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“We’ve had a really good reaction; I’d say only two people in two months have said they didn’t get enough food. We had a very small kitchen anyway, so it suited us. It means we can experiment more, and use more local dishes. I have Ballinwillin goat on the menu at the moment, and people are more likely to order it when it’s a small dish and not a big commitment.”

A selection of dishes served at Oak & Apple in Adare in Co Limerick: ‘We’ve had a really good reaction; I’d say only two people in two months have said they didn’t get enough food,’ says head chef Keith Pigott.
A selection of dishes served at Oak & Apple in Adare in Co Limerick: ‘We’ve had a really good reaction; I’d say only two people in two months have said they didn’t get enough food,’ says head chef Keith Pigott.

Small plates are a bit of a “chef’s playground”, which is another bonus. It allows them to use more niche, artisan and seasonal ingredients, and of course, giving us a new way to try them.

JP McMahon found people might not give up a starter course for half a dozen oysters in a traditional setting, but were more likely to order single oysters casually at Tartare. He can put rabbit and pigeon on tapas and small plates menus and they will sell, but they might not as main courses.

In Dublin, Gaz Smith recently opened Little Mike’s in Mount Merrion, offering “wine, seafood, plates”. He has already garnered quite a reputation for promoting Irish seafood in his original restaurant Michael’s, but in Little Mike’s he can push the boat out even more.

“We get to change the menu at Little Mike’s way more frequently than we do at Michael’s. It’s less of a risk; we got Lambay Island whelks and put them on. Because they were only €6, people tried them; if you were to put on a portion of sea snails for 14 quid in Michael’s, no one’s going to go near them.”

He recently visited Host in Ranelagh, another restaurant of small and sharing plates that are keenly priced, and was really impressed at how it works. “You’re just way more inclined to roll the dice on a €12 dish than a €26 one.”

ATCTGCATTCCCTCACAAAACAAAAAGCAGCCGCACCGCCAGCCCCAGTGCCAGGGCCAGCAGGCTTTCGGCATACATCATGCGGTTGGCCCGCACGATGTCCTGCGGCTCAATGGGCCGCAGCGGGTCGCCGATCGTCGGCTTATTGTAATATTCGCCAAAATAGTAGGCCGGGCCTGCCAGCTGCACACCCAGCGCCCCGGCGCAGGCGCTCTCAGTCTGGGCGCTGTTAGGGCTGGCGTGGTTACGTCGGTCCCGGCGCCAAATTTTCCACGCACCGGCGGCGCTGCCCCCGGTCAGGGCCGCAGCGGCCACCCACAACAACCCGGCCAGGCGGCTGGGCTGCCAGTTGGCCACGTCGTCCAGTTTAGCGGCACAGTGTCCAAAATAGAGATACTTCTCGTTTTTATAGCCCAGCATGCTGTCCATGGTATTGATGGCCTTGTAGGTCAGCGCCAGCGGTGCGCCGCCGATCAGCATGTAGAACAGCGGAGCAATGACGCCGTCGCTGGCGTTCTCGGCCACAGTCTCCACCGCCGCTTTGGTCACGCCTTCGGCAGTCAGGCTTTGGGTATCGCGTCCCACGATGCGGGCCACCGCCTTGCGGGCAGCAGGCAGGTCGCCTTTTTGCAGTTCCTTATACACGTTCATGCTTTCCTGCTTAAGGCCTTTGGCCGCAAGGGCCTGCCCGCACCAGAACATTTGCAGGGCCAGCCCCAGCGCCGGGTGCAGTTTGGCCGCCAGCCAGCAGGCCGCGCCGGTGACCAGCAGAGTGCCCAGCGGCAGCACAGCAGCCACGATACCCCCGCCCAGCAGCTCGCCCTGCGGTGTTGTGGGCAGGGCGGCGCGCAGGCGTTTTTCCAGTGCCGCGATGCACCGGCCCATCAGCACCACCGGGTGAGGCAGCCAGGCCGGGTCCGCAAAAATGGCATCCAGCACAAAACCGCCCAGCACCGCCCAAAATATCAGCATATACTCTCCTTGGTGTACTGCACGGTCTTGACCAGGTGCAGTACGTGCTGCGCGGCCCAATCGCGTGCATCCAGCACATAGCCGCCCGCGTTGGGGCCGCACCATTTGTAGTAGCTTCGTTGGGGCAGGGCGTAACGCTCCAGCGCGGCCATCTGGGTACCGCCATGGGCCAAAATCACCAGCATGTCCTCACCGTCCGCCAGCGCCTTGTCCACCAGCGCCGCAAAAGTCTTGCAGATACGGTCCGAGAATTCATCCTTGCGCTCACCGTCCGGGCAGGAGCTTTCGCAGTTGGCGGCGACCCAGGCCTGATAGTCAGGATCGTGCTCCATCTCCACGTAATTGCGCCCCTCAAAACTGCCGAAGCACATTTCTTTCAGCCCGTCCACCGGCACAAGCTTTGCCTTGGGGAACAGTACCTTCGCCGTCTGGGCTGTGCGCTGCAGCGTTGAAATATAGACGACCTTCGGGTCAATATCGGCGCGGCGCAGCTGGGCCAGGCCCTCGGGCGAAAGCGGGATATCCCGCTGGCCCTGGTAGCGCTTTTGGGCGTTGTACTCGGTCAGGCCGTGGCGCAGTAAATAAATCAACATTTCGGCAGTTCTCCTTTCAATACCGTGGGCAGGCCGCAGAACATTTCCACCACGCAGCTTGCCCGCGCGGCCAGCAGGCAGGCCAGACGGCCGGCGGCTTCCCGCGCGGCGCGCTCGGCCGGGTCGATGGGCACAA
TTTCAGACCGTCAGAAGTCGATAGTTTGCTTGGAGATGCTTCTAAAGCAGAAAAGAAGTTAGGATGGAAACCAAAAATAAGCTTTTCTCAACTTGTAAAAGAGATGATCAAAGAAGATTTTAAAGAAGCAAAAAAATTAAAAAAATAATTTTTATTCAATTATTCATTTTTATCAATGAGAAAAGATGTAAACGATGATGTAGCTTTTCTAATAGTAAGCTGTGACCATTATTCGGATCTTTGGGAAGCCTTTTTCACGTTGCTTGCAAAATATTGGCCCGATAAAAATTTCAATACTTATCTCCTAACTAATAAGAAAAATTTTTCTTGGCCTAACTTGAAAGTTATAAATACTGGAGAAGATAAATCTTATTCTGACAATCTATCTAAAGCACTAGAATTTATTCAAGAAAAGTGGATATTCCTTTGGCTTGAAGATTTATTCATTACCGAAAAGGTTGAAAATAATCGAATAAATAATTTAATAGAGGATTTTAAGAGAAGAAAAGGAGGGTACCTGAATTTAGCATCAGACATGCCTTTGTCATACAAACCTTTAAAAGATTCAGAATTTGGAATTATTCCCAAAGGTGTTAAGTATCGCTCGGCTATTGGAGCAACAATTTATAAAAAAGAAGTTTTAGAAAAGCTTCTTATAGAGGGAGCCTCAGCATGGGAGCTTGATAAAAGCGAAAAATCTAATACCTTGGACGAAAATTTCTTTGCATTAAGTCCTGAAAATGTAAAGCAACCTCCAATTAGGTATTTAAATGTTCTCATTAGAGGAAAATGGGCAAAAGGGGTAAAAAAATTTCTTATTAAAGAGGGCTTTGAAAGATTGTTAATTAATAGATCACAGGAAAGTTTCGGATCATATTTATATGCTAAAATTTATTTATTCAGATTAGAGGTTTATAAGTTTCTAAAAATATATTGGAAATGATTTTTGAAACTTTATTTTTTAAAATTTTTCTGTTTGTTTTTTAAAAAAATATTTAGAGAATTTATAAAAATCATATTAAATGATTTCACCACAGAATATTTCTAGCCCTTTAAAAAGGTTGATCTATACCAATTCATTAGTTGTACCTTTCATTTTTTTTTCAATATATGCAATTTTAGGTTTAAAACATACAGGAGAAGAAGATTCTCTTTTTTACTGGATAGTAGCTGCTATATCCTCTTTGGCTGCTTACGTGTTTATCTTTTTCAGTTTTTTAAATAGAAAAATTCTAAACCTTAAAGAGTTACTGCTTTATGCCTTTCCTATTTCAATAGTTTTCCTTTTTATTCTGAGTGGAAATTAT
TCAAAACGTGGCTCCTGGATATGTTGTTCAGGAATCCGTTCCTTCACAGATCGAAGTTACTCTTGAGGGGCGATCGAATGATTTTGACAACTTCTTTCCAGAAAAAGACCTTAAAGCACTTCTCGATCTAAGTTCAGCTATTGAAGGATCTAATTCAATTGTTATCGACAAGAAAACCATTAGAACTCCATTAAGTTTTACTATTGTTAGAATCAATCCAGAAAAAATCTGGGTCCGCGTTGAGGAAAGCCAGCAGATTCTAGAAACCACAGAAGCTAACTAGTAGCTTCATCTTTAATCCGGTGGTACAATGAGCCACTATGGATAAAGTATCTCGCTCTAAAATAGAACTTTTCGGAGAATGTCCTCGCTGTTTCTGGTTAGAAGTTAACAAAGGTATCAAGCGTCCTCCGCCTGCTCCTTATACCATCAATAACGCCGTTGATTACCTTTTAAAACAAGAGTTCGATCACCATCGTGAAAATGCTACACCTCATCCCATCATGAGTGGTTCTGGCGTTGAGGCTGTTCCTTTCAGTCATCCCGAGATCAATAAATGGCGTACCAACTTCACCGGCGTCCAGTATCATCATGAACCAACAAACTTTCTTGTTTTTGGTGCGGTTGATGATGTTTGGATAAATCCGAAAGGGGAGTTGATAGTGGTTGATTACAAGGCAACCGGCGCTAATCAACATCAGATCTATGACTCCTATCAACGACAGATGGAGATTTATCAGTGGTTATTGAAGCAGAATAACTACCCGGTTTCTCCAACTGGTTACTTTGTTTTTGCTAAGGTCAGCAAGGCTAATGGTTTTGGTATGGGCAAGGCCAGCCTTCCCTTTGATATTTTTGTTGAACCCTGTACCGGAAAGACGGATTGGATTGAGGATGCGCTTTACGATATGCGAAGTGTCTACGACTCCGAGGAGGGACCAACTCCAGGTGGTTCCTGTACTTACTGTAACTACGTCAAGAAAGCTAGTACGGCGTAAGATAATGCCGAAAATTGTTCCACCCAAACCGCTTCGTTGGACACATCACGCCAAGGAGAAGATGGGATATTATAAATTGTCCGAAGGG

Being more in control of their menus also helps massively with another area we’ve all become more concerned with: waste and sustainability. In Oak & Apple, Pigott tells me, “There is much less waste. I’ve worked so many places where I see half a main course or desserts come back because people just weren’t able to finish it. But with the small plates you can order what you want. It means less comes back to the kitchen.”

And when it comes to opening a restaurant, taking the small plates, casual approach makes it instantly more affordable. You don’t need a massive kitchen or an army of chefs. The simple fact that you may just need to buy one type or one size of plate can make a massive difference to a start-up.

Little Fox Restaurant in Ennistymon, Co Clare. Photograph: Eamon Ward
Little Fox Restaurant in Ennistymon, Co Clare. Photograph: Eamon Ward

Two other places that spring to mind are Frank’s on Camden Street and Little Fox in Ennistymon, restaurants that have opened quietly in recent months with tiny kitchens serving small menus and sharing or small plates, but have still managed to make a lot of noise in the food world. Flashy and big don’t seem to impress us as much anymore.

Are small plates the future then?

“I still think we’re somewhere in the middle; we certainly haven’t reached our peak at what we can do with small plates,” McMahon says.

Barry Ralph says it’s a no-brainer for him, and he can see how it will work for so many others, too.

“I can give better service. It makes sense to cook like this in many ways, for so many reasons. I don’t think it’s the end for the three course a la carte, but I do think the balance could switch 70/30 in favour of more casual dining,” he says.

“I think the only thing holding us back now is the crazy rents,” says Smith. “Once they drop, and hopefully they will, small plates and casual are going to be the next big movements.”

Here’s hoping. Now, pass the pigeon please.